When we first started testing shortwave receivers in 1977, the best portable
was the $200-250 Panasonic RF-2800, sold in Japan as the National DR-28. Not
only was this double-conversion model the top performer for world band, but
also FM and mediumwave AM, with excellent audio and continuous bass and treble
More importantly, although the 2800 was analog-tuned, it featured something
relatively new in a portable: digital frequency readout, using LEDs. Yet, thanks
to its traditional analog circuitry it had virtually none of the audible circuit hiss, nor
any of the chugging, that tended to plague later portables with digitally synthesized
The 2800 and its successor, the similar RF-2900, went out of production
after a few years, but it appears that somebody in China never quite forgot
how pleasant this radio was. Now, decades later, Tecsun has come up with the
but smaller and with single conversion. Priced in China at under RMB400 ($50),
it sets a new standard for value. It is marketed in
under the Grundig label as the S350 Aeronautical Design. In the
United States, the S350 is
available from established Grundig dealers for $99.95. In
Canada it is available from RadioShack, HBC.com and other
vendors for CAN$149.95.
Built-in Power Transformer
The BCL-2000 measures10 3/4 x 6 15/16 x 3 1/2 inches (272 x 177 x 90 mm), including
all extremities except the carrying strap, and weighs 4.7 pounds (2.1 kg) with
batteries. This is a skosh beefier than the four-pound (1.8 kg) ICF-2010, recently
discontinued. This results partly from an inboard 220V AC power supply, so
you dont have to tote around a separate wall wart, just a removable
power cord thats supplied with the radio. Too, it uses four D cells;
while these add to weight and size, this along with low power consumption ensures
that battery changes will be an infrequent exercise.
The radio also comes with a clever carrying strap that doubles as a comfortable
padded handleits the best weve ever come across on a world
band radio. Also included is
an owner's manual that's only in Chinese, and for travelers there's an
easy-to-use clock-radio timer.
Our clock came set to 12-hour
format, but a helpful Chinese source points out that it can be toggled
between that and 24-hour format by holding down the Hour button for six
seconds. We tried it, and it works.
North Americans returning from China with a 2000 can power it from local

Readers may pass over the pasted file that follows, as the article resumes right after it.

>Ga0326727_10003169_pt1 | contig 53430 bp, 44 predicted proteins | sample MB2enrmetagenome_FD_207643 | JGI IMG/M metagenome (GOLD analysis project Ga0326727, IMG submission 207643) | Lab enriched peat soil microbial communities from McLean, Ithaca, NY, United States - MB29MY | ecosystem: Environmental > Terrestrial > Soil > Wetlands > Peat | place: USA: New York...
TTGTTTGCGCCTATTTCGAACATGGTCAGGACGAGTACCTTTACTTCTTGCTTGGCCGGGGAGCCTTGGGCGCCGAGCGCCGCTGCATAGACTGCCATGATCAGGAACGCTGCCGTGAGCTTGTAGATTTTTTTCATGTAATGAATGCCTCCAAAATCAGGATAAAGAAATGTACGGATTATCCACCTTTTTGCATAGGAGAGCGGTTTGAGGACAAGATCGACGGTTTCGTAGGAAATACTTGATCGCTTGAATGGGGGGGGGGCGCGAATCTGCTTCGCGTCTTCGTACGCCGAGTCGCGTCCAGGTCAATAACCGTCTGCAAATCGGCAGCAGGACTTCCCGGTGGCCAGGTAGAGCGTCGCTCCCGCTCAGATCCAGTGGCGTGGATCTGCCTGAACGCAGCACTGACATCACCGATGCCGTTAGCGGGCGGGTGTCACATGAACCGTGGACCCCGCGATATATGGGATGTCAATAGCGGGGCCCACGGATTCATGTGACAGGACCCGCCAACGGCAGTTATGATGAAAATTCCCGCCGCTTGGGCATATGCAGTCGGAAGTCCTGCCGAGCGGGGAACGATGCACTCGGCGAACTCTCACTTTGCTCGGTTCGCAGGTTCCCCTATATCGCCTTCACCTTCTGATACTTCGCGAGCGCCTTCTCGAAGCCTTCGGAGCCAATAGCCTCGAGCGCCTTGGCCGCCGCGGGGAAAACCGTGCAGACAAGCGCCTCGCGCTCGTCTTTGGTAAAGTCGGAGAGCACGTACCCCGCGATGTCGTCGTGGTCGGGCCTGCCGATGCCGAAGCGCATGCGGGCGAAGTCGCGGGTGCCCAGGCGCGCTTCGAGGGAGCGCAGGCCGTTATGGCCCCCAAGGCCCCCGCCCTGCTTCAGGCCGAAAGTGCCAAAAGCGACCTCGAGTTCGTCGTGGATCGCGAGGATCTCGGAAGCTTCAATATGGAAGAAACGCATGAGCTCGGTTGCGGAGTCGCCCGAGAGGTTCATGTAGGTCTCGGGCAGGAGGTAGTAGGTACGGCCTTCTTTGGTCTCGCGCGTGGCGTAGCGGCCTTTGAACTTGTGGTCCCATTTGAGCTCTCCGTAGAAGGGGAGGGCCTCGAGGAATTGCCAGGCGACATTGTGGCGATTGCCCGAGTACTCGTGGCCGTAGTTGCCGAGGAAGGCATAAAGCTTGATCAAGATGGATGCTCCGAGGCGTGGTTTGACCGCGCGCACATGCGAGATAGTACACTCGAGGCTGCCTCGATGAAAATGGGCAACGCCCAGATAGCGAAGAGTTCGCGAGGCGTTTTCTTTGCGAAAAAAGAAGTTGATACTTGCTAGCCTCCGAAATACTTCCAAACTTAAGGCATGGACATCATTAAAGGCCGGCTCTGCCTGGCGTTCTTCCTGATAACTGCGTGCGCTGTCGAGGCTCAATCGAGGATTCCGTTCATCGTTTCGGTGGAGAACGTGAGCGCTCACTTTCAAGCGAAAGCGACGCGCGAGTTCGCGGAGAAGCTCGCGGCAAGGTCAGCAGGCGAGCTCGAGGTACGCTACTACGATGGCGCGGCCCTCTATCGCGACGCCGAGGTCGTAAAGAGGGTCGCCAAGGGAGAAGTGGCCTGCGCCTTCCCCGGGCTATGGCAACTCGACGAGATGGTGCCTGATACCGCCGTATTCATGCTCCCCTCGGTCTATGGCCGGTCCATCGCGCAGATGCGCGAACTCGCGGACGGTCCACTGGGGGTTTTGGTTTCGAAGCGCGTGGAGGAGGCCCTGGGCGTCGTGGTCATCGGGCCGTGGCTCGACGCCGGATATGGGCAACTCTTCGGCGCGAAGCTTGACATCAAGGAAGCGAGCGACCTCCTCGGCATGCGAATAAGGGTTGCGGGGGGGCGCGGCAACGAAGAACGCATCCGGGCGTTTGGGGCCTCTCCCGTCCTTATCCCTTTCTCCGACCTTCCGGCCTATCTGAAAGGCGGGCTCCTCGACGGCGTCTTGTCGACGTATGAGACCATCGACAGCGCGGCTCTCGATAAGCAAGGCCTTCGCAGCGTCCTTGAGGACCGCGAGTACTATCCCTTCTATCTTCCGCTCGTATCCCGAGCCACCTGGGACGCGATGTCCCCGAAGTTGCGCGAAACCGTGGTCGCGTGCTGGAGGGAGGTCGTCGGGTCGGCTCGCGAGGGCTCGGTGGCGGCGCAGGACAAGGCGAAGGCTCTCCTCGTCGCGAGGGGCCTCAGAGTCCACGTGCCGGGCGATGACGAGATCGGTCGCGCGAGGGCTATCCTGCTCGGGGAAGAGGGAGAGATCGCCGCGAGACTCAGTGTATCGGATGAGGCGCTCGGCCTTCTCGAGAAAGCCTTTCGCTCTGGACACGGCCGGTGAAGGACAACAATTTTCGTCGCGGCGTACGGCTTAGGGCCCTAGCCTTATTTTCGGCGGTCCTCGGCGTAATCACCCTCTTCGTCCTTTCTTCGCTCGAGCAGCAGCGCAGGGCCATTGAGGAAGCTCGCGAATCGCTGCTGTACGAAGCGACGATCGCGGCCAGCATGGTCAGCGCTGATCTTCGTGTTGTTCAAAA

current by using a travel 220>120V AC transformerthe $15-18 Franzus
FR-22 is ideal. Or a 120V AC>6V DC adaptor with center-pin negative can be
connected to the receivers DC input.
The Grundig version for North America
operates from 120V AC using an outboard AC adaptor supplied with the radio.
By using a UL/CE certified adaptor instead of an inboard power supply, the
radio itself doesn't have to be UL or CE certified, which saves Grundig
Snappy Looks, Handy Operation
Henry Ford famously quipped that you could have a Ford in any color, so long
as it was black. Tecsun, however, marches to a different drummer, as there
are currently three color combinations with more possibly forthcoming. The
BCL-2000 comes in either a razzleberry red cabinet with black trim — the
above photo doesn't do it
justice — or all-black
Grundig S350 variation has an all-titanium-colored finish
with black knobs and handle.
All versions are attractive and come with brushed-aluminum accents. However,
our users, in a burst of unabashed subjectivity, preferred the Ferrari-like
red/black eyeful to Grundigs tasteful Teutonic titanium.
Operation is refreshingly simple. Tuning is by a two-speed tuning knob and
a pair of bandswitches, with three bands for shortwave: approximately
2925-8150, 7840-17325 and 16835-28495 kHzno presets, no slew or scan controls,
no keypad, no RS232 port. There are two continuous tone controls, bass and treble,
along with RF gain and volume controls. Add to that seven buttons for power,
clock/timer and LCD illumination, along with an IC-reset detent, and thats
the full roster of controls except for attenuator and mono-stereo switches
on the right side of the cabinet.
Ergonomics are reasonable, including a high-contrast LCD with an eight-bar signal
strength indicator and separate six-bar battery level display to supplement the
large digits for frequency and clock information. However, ergonomics would have
fared even better had the locations of the volume and RF gain controls been swapped.
Too, the black-on-black knob indicator detents are nigh invisible; applying Wite-Out
or white paint with a fine brush, awl or round toothpick resolves this.
Getting from here to there with the concentric two-speed (4:1) tuning
knob and shortwave bandswitch is fast and easy, although even the slow (inner)
knob requires a steady hand to tune precisely. As the 2000 doesnt
demodulate single-sideband signals, this arrangement works out reasonably well.
Visual inspection suggests that the quality of construction is at least average,
perhaps a tad better, but only time will tell.
The '2000 is full of surprises—many good, some not, and the first of the